In January 2017, the Company adopted ASU 2016-09, Compensation – Stock Compensation (Topic 718.) The Company used the modified retrospective method to account for unrecognized excess tax benefits from prior periods and uses the prospective method to account for current period and future excess tax benefit. For the years ended December 31, 2020, 2019 and 2018, we recorded a decrease of $2,026,006, an increase of $3,855,389 and an increase of $907,884, respectively, to our income tax provision.

Item 7A:  Quantitative and Qualitative Disclosures About Market Risk

Commodity Price Risk

Our major market risk exposure is in the pricing applicable to our oil and natural gas production. Market risk refers to the risk of loss from adverse changes in oil and natural gas prices. Realized pricing is primarily driven by the prevailing domestic price for crude oil and spot prices applicable to the region in which we produce natural gas. Historically, prices received for oil and natural gas production have been volatile and unpredictable. We expect pricing volatility to continue.

The prices we receive depend on many factors outside of our control. Oil prices we received during 2020 ranged from a low of $13.23 per barrel to a high of $57.36 per barrel. Natural gas prices we received during 2020 ranged from a low of negative $0.93 per Mcf to a high of $3.38 per Mcf. A significant decline in the prices of oil or natural gas could have a material adverse effect on our financial condition and results of operations. In order to reduce commodity price uncertainty and increase cash flow predictability relating to the marketing of our crude oil and natural gas, we may enter into crude oil and natural gas price hedging arrangements with respect to a portion of our expected production. As of December 31, 2020, the Company has in place derivative contracts covering 9,000 and 1,750 barrels of oil per day for the calendar years 2021 and 2022, respectively, and covering 6,000 and 5,000 MMBTU of natural gas per day for the calendar years 2021 and 2022, respectively. For 2021, contracts covering 4,500 of the 9,000 barrels of oil are in the form of costless collars of WTI Crude Oil prices. “Costless collars” are the combination of two options, a put option (floor) and a call option (ceiling) with the options structured so that the premium paid for the put option will be offset by the premium received from selling the call option. These collars have floors ranging from $40.00 to $45.00, with an averaged floor of $42.22 and have ceilings ranging between $52.71 and $55.35 per barrel, with an average ceiling of $54.57. The remaining 4,500 barrels of oil in 2021 and all of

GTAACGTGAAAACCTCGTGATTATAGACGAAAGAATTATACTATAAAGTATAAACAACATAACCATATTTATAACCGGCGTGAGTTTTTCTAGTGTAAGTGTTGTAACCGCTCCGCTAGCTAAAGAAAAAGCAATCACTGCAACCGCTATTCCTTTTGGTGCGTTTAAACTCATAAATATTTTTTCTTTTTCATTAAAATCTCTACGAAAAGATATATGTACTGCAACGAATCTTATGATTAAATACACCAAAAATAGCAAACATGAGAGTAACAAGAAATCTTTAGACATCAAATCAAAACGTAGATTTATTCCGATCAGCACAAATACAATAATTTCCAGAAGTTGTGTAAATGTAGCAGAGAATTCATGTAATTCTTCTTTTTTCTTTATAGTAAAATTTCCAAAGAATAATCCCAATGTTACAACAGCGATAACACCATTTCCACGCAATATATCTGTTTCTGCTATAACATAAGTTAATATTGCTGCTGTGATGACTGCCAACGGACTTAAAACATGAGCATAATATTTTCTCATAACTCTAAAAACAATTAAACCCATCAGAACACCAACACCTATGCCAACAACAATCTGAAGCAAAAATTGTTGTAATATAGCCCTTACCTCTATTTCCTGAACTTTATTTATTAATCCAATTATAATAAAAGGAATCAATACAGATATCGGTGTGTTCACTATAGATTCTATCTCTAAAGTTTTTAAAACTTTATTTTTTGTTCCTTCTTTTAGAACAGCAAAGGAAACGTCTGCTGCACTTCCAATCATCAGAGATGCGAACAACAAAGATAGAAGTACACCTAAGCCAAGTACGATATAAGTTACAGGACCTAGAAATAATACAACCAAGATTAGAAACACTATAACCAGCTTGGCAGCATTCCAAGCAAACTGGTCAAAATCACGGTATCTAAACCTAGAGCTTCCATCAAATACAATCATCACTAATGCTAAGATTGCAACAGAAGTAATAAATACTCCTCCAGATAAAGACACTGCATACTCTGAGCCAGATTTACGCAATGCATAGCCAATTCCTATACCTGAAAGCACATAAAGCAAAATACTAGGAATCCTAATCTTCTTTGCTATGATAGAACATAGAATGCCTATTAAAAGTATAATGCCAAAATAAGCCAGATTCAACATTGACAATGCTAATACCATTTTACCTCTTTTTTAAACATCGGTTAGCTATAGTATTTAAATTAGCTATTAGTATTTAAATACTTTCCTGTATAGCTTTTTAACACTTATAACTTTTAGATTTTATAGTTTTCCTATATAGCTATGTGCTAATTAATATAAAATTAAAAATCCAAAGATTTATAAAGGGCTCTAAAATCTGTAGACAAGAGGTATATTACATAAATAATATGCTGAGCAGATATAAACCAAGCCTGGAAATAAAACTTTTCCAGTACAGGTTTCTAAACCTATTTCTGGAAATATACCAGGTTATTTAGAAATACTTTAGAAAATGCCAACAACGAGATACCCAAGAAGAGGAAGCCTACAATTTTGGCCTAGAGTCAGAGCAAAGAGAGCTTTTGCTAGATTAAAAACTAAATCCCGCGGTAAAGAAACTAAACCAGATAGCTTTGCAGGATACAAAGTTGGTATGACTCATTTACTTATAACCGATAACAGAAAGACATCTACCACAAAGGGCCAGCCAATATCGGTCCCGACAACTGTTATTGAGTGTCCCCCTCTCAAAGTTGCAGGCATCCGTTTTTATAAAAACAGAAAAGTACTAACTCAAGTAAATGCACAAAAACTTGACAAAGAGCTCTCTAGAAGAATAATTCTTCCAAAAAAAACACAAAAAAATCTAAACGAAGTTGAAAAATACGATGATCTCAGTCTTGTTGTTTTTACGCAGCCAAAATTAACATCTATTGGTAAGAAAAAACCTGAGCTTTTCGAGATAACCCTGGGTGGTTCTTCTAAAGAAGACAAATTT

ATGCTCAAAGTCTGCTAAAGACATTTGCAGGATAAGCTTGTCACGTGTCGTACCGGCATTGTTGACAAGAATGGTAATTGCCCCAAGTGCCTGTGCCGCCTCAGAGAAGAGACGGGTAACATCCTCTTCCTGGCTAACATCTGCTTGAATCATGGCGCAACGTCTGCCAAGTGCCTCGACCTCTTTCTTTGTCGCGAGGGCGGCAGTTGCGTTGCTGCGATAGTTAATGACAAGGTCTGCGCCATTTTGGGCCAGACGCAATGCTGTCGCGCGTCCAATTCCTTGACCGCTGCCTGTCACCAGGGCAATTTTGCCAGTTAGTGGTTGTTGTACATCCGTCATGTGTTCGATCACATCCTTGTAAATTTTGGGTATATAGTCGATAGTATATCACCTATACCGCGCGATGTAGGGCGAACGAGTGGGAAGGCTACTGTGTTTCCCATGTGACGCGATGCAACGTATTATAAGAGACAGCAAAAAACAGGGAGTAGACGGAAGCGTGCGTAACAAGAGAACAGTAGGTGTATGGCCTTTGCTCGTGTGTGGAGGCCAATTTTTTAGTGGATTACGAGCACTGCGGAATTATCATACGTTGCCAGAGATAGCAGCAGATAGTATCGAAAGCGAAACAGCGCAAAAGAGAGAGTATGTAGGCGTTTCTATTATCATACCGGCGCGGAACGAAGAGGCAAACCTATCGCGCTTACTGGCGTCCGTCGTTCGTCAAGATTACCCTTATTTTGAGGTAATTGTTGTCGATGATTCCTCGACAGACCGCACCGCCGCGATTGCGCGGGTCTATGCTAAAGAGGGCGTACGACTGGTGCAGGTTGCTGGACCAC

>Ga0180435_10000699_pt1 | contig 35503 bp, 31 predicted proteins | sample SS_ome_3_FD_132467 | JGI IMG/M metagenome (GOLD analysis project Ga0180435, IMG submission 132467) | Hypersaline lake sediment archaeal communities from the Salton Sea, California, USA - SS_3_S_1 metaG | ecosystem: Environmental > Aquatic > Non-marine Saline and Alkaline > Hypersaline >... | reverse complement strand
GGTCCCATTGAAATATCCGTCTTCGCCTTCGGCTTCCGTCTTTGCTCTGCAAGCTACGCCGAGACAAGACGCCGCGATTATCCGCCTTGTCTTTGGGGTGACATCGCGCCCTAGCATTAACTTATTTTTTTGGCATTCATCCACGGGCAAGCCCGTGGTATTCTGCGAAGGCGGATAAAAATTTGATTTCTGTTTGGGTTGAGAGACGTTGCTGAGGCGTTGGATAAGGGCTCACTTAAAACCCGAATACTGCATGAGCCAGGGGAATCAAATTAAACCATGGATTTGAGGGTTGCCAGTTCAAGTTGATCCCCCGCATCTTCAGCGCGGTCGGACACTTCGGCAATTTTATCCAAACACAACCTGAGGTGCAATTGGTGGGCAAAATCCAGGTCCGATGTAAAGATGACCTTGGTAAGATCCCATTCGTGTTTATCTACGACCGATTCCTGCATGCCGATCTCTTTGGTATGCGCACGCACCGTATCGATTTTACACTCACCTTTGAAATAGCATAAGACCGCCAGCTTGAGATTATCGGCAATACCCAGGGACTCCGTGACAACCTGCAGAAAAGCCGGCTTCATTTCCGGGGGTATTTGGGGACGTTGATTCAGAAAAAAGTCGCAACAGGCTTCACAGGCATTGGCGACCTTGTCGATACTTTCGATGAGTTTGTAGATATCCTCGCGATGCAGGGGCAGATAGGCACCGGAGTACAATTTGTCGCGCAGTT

48

the 1,750 barrels of oil in 2022 are in the form of swaps of WTI Crude Oil prices. The oil swap prices for 2021 range from $45.00 to $45.96, with an average of $45.42. The oil swap prices for 2022 range from $44.22 to $45.98, with an average of $44.84. All of the contracts for natural gas for both 2021 and 2022 are in the form of swaps of Henry Hub. The swap prices for 2021 and 2022 are $2.991 and $2.7255, respectively. See Note 8 to our Financial Statements for further information.

Customer Credit Risk

Our principal exposure to credit risk is through receivables from the sale of our oil and natural gas production (approximately $15.0 million as of December 31, 2020). We are subject to credit risk due to the concentration of our oil and natural gas receivables with our most significant customers. We do not require our customers to post collateral, and the inability of our significant customers to meet their obligations to us or their insolvency or liquidation may adversely affect our financial results. For the fiscal year 2020, sales to three customers, Phillips 66, Oxy and NGL Crude represented 68%, 10% and 8%, respectively, of oil and natural gas revenues. As of December 31, 2020, Phillips 66 represented 80% of our accounts receivable, Oxy represented 0% of our accounts receivable and NGL Crude represented 5% of our accounts receivable. Due to availability of other purchasers, we do not believe the loss of any single oil or natural gas customer would have a material adverse effect on our results of operations.

Interest Rate Risk

We are subject to market risk exposure related to changes in interest rates on our indebtedness under our Credit Facility, which bears variable interest based upon a prime rate and is therefore susceptible to interest rate fluctuations. Changes in interest rates affect the interest earned on the Company’s cash and cash equivalents and the interest rate paid on borrowings under the Credit Facility.

As of December 31, 2020, we had $313 million outstanding on our Credit Facility with a weighted average interest rate of 4.5%. A 1% change in the interest rate on our Credit Facility would result in an estimated $3,130,000 change in our annual interest expense. See note 10 in the Footnotes to the Financial Statements for more information on the Company’s interest rates on our Credit Facility.

Currently, the Company does not use interest rate derivative instruments to manage exposure to interest rate changes.

Please also see Item 1A “Risk Factors” above for a discussion of other risks and uncertainties we face in our business.

Item 8:  Financial Statements and Supplementary Data

The financial statements and supplementary data required by this item are included beginning at page F-1 of this Annual Report.